Of all the battles that he won,
perhaps, he was proudest of strug-
gling with and conquering a temper
that in the old days would flare
into action at the slightest provoca-
tion. Once he knocked a fellow club-
member down at the tee of Washing-
ton Country Club and was expelled

from the club for doing so.
Many members of the Senate
watched him fight his own anger.
They saw him, involved in a bitter
debate, standing with fists clenched
until the knuckles were white, strug-
gling for control of himself.
An "easy, Joe!" from his close
friend, Senator Harrison of Missis-
sippi, was a frequent 'helper.
In later years, that battle won,
too, his fighting disposition was tem-
pered with a kindliness, and an amia-
bility which brought him dozens of
friends that his earlier belligerency
had alienated.
He was a leader in every sense of
the word, and jealous of his preroga-
tives as such. Once, not long ago,
a routine motion was in order. Bark-
ley made it. Robinson, entering from
the cloakroom, shouldered him aside
and repeated the motion. His friends
chuckled and loved him the more for
such things.
Always he lived quitely. For years,
he and Mrs. Robinson occupied a
small apartment, just across the Cap-
itol plaza and scarcely two hundred
yards from the Senate chamber.
Sometimes the duties of his office
were such that for weeks he got no
farther from the Capitol than the
apartment and no farther from the
apartment than the Capitol.
500 Sheets
M L19Ec
PHONE 9797

relation between the sensory pro-
cesses, especially the auditory, and
the muscular movements. Then, with
the coming of the teeth, developes the
problem of differentiating between
certain consonants such as f, v, and
The need for a detailed understand-
ing of this whole development was
shown by Professor Muyskens to be
closely related with speech defects,
because any kind of physiological
disturbance, such as injury or dis-
ease, during any part of this period,
may affect the speech mechanism.
This effect will be conditioned by the
time of its influence and not, by the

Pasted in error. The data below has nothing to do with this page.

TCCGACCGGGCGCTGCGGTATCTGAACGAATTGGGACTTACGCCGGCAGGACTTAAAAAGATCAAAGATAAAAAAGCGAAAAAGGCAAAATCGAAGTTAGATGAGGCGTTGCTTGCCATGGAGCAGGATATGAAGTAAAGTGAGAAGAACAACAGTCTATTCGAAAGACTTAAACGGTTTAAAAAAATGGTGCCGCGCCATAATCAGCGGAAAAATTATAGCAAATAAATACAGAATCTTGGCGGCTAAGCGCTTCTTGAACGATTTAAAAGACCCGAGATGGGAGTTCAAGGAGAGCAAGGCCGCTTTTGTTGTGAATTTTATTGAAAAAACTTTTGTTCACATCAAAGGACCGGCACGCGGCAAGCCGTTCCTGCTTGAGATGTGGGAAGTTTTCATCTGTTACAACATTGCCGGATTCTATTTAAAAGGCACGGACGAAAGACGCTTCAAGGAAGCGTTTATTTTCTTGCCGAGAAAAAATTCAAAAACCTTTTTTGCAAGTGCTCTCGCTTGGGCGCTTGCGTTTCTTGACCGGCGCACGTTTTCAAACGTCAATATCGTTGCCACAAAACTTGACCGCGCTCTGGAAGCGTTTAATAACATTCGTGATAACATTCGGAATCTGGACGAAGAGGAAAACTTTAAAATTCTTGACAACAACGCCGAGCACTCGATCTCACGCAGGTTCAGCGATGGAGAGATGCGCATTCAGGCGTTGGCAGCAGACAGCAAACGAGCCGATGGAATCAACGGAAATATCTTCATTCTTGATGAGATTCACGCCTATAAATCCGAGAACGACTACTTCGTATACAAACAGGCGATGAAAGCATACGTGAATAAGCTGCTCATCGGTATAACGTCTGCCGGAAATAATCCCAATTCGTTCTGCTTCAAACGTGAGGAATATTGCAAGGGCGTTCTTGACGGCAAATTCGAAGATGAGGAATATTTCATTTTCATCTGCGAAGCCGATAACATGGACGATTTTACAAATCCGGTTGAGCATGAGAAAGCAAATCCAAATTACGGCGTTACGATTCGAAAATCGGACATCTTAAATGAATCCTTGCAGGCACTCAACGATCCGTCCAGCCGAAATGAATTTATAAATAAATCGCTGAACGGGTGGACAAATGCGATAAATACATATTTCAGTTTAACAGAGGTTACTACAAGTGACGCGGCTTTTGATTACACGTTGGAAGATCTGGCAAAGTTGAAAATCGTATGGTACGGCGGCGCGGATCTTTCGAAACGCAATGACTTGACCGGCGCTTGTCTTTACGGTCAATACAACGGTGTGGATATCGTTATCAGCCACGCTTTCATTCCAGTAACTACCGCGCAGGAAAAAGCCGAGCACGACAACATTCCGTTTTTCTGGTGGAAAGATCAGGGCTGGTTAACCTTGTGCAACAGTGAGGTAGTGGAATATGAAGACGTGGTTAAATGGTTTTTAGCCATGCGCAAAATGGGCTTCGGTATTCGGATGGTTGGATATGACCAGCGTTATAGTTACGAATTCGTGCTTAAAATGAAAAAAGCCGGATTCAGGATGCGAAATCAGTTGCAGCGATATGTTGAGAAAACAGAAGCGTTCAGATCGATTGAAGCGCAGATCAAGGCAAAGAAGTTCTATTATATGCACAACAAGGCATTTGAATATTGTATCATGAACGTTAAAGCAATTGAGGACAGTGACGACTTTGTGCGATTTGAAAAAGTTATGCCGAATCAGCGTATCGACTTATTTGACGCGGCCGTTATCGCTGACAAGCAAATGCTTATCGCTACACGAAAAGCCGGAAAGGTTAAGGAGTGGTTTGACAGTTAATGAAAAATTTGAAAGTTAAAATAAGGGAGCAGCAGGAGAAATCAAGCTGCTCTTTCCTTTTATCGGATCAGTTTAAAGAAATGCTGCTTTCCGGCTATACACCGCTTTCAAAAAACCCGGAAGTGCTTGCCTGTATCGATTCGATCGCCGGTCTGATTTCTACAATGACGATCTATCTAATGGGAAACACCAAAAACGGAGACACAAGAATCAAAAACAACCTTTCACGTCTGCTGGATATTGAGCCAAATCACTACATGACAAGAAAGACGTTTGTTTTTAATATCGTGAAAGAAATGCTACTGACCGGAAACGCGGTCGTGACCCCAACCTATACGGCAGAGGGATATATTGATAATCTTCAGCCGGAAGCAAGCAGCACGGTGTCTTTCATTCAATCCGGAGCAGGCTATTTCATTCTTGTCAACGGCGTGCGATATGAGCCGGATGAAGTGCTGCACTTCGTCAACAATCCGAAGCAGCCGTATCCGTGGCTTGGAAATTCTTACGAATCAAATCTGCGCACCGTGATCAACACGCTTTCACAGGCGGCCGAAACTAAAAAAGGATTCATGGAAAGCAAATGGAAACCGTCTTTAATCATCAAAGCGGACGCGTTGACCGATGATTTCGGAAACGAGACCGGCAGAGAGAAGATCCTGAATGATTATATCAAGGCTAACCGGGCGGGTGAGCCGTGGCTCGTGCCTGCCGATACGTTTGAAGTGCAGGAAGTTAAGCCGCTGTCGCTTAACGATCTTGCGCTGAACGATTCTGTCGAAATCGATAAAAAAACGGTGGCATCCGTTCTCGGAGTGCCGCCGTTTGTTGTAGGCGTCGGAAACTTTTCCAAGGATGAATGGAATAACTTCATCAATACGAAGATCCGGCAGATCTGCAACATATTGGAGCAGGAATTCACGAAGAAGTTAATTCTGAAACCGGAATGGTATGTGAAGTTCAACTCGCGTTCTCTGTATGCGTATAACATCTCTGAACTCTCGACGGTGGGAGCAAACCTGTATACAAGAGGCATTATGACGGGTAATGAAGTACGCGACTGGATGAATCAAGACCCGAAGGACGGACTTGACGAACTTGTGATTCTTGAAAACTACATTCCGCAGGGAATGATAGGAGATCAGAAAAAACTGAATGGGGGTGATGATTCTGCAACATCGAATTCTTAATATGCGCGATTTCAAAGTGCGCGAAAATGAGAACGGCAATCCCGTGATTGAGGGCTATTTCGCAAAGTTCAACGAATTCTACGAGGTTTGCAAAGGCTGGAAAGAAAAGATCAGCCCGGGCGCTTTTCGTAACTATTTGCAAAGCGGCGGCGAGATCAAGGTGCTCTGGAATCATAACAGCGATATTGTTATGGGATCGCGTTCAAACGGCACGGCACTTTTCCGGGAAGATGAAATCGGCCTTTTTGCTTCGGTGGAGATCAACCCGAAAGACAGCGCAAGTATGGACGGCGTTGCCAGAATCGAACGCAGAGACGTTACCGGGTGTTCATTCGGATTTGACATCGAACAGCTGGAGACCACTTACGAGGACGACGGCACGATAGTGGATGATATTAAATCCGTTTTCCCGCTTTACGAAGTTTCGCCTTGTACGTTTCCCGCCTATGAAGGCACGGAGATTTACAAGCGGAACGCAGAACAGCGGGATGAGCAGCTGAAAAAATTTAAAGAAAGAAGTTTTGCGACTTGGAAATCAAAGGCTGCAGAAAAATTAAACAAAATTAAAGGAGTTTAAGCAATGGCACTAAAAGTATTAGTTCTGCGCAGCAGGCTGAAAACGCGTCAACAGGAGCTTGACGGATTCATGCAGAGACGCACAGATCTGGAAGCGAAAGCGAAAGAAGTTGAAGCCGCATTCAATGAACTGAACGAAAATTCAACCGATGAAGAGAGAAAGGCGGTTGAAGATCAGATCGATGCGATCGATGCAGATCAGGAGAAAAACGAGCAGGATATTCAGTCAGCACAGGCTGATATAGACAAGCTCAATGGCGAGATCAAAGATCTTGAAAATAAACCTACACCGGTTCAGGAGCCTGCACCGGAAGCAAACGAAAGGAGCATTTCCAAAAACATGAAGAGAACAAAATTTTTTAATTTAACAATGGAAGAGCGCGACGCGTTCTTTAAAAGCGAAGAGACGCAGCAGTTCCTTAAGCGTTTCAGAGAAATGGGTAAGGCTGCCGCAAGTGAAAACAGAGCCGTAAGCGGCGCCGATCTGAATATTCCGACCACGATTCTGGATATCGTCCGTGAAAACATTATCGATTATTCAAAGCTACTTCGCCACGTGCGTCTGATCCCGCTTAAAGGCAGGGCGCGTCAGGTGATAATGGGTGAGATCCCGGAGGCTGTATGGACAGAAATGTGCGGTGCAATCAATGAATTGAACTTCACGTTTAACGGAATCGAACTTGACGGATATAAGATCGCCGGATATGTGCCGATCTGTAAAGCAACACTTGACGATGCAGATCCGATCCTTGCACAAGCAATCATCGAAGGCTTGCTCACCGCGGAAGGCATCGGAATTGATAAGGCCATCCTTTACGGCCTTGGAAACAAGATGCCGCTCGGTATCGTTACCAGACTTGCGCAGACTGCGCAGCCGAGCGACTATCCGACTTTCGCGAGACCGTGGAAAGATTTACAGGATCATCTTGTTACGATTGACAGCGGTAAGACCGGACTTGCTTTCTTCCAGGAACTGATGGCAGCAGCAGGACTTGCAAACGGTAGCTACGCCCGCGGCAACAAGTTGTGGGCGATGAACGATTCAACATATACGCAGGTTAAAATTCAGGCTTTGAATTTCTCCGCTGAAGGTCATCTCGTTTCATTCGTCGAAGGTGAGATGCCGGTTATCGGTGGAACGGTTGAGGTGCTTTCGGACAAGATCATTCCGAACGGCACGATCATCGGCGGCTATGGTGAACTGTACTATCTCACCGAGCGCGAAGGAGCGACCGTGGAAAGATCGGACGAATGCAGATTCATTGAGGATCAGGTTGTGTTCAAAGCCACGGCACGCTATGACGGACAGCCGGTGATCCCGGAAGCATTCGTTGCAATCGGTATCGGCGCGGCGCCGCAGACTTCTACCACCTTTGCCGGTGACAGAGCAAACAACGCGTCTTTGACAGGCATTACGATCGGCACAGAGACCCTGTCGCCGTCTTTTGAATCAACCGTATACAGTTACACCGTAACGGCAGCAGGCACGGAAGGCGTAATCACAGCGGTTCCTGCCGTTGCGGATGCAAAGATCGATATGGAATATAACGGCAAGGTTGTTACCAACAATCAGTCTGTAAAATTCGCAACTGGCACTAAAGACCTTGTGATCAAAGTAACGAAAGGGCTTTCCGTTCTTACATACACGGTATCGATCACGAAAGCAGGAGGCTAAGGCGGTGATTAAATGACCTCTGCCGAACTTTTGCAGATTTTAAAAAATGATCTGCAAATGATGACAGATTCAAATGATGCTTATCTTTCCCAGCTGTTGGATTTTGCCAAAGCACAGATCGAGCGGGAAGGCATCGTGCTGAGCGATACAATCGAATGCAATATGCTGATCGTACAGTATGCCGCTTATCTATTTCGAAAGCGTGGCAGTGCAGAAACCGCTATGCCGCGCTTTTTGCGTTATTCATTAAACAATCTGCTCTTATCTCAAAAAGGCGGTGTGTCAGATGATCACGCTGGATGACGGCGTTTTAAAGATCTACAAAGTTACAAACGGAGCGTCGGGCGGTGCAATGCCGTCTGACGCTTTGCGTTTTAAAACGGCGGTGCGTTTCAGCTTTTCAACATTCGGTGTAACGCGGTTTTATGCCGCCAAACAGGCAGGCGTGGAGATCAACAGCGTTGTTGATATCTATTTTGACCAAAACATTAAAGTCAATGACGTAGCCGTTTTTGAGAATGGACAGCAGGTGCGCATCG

kind of disease, so that a treatment
of the child for a speech disorder
must begin with the earliest of the
disturbed processes and proceed reg-

ularly through the subsequent normal
stages of speech development.
Additional value in the biolinguis-
tic approach, Professor Muyskens said
may be seen in the fact that such
treatment not only can rehabilitateI
the speech defective as a normal
speaker but also, because of the close
integration of physiological and psy-
chological processes, can often bring
about a normal mental development
of a hitherto mentally retarded child.
The third Institute lecture of the
week will be that by Dr. Zellig Harris
of the University of Pennsylvania. Dr.
Harris will speak at the luncheon
conference today at the Michigan
Union on the topic, "The Alphabet
and its Relation to the Morphologic
Structure of Semitic."

First round play in the
table tennis tournament will1
off today at the Intramural
building, it was anounced by
dolph W. Webster.
A field of 17 entries will
duced to nine with the comple
this afternoon's play. All m
must be played today.
Following is the complete
todays matches together wi
time and table number:
Miller vs. Tooker, 4:15, tab
Key vs. See, 4:15, table 2
Andrews vs. Laut, 4:45, tab
Grant vs. Sandusky, 4:45,
Panzarella vs. Huntington
table 1
Owens vs. Stavitsky, 5:15,t
Williams vs. Hinkle, 4:30, t
Schiessler, bye
Hess, bye
Welty, bye.

The annual handball tournament
annual for Summer Session students will
be run get underway today and tomorrow
Sports with five first round matches sched-
y Ran- uled for play in the courts of the In-
tramural Sports building, it was an-
be re- nounced by Randolph W. Webster.
tion of The matches will reduce the field
natches of 13 to eight contestants. Three of
the men drew byes, while the rest
list of must play their matches at the time
th the scheduled.
Following is the complete list of
ble 1 matches, together with the time and
number of court:
ble 1 Thursday, July 15
table 2 Ros svs. Kilburn, 4:15, court 1.
,5:15, Naeseth vs. Olson, 4:15, court 9.
Lathrop vs. Fuqua, 4:15, court 7.
table 2 See vs. Estep, 4:15 cour,t 3.
table 1 Friday, July 16
Sandusky vs. Andrews, 4:15, court 1
Gates, Andrews and Scheissler.


Reduced to One-Half Price
irt in this lot costs you over 50c - Values to $1.50







$1.95 each --3 for $5.65
Regularly priced from $3.00 to $5.00

SPECIAL LOT Imported & Native
at these Cotton Flannels
SHARPLY Broadcloths
REDUCED Fine Chambrays
PRICES oxford Cloths
The price concessions indicated are exceptionally
generous and in every case apply to standard VAN
BOVEN merchandise of dependable quality and
acknowledged correctness.



Find it
...... .....:n :: .;:;:. ; ::...
~~........... .........::..







II ".....M - mmmak_ ---111

Back to Top

© 2020 Regents of the University of Michigan